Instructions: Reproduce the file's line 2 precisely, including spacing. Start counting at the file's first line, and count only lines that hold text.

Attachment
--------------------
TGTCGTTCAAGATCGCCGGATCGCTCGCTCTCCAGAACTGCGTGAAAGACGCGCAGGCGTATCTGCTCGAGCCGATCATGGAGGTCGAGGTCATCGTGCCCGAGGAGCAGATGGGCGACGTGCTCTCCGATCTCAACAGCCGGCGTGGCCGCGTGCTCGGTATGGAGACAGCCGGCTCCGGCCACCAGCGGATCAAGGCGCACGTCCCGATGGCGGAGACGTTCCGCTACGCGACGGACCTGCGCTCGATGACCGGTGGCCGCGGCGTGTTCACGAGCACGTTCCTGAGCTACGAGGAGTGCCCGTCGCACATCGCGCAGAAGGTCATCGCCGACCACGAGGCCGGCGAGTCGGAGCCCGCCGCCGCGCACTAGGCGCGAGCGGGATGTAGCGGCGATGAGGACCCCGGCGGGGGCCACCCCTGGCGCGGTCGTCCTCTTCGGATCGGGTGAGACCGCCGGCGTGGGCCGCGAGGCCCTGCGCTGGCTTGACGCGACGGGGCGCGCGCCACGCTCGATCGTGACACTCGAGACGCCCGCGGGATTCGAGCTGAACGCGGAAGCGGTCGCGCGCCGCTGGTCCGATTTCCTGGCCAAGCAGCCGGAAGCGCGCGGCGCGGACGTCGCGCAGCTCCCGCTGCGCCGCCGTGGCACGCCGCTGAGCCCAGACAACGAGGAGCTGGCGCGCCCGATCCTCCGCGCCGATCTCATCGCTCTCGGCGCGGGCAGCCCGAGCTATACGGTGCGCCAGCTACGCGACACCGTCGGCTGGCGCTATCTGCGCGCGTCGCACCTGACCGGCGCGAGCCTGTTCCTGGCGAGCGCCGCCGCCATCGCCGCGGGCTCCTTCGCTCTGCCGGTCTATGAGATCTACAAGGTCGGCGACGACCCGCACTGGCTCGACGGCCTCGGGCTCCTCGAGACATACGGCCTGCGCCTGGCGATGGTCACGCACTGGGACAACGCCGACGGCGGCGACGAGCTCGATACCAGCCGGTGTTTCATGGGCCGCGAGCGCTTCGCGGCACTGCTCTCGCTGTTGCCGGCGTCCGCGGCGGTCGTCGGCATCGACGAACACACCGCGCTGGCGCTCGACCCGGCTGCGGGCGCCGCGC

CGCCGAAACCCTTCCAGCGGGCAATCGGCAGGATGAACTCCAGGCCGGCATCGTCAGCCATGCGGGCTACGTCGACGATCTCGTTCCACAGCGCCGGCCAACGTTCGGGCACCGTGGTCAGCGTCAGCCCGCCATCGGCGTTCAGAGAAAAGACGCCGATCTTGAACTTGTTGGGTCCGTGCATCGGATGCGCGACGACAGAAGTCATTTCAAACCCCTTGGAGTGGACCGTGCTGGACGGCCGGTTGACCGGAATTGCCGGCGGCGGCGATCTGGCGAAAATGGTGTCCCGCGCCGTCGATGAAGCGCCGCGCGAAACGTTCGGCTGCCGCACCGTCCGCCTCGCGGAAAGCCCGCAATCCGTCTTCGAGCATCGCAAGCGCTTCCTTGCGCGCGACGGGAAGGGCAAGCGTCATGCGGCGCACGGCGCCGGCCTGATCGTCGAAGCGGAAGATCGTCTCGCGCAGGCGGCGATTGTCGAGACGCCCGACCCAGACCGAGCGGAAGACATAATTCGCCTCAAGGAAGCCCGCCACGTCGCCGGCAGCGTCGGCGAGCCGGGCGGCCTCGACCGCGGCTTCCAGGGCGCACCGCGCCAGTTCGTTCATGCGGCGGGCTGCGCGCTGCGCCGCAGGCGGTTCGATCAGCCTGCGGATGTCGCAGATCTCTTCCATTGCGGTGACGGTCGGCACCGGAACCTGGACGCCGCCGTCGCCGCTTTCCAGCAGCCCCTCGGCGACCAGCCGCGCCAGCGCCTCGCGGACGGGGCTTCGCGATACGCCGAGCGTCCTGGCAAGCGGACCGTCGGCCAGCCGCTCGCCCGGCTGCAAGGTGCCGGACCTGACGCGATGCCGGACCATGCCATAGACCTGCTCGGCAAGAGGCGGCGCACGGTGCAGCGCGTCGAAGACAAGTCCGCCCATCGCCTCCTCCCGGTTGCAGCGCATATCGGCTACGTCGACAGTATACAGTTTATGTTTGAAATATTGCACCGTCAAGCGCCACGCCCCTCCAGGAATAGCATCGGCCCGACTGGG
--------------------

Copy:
CGCCGAAACCCTTCCAGCGGGCAATCGGCAGGATGAACTCCAGGCCGGCATCGTCAGCCATGCGGGCTACGTCGACGATCTCGTTCCACAGCGCCGGCCAACGTTCGGGCACCGTGGTCAGCGTCAGCCCGCCATCGGCGTTCAGAGAAAAGACGCCGATCTTGAACTTGTTGGGTCCGTGCATCGGATGCGCGACGACAGAAGTCATTTCAAACCCCTTGGAGTGGACCGTGCTGGACGGCCGGTTGACCGGAATTGCCGGCGGCGGCGATCTGGCGAAAATGGTGTCCCGCGCCGTCGATGAAGCGCCGCGCGAAACGTTCGGCTGCCGCACCGTCCGCCTCGCGGAAAGCCCGCAATCCGTCTTCGAGCATCGCAAGCGCTTCCTTGCGCGCGACGGGAAGGGCAAGCGTCATGCGGCGCACGGCGCCGGCCTGATCGTCGAAGCGGAAGATCGTCTCGCGCAGGCGGCGATTGTCGAGACGCCCGACCCAGACCGAGCGGAAGACATAATTCGCCTCAAGGAAGCCCGCCACGTCGCCGGCAGCGTCGGCGAGCCGGGCGGCCTCGACCGCGGCTTCCAGGGCGCACCGCGCCAGTTCGTTCATGCGGCGGGCTGCGCGCTGCGCCGCAGGCGGTTCGATCAGCCTGCGGATGTCGCAGATCTCTTCCATTGCGGTGACGGTCGGCACCGGAACCTGGACGCCGCCGTCGCCGCTTTCCAGCAGCCCCTCGGCGACCAGCCGCGCCAGCGCCTCGCGGACGGGGCTTCGCGATACGCCGAGCGTCCTGGCAAGCGGACCGTCGGCCAGCCGCTCGCCCGGCTGCAAGGTGCCGGACCTGACGCGATGCCGGACCATGCCATAGACCTGCTCGGCAAGAGGCGGCGCACGGTGCAGCGCGTCGAAGACAAGTCCGCCCATCGCCTCCTCCCGGTTGCAGCGCATATCGGCTACGTCGACAGTATACAGTTTATGTTTGAAATATTGCACCGTCAAGCGCCACGCCCCTCCAGGAATAGCATCGGCCCGACTGGG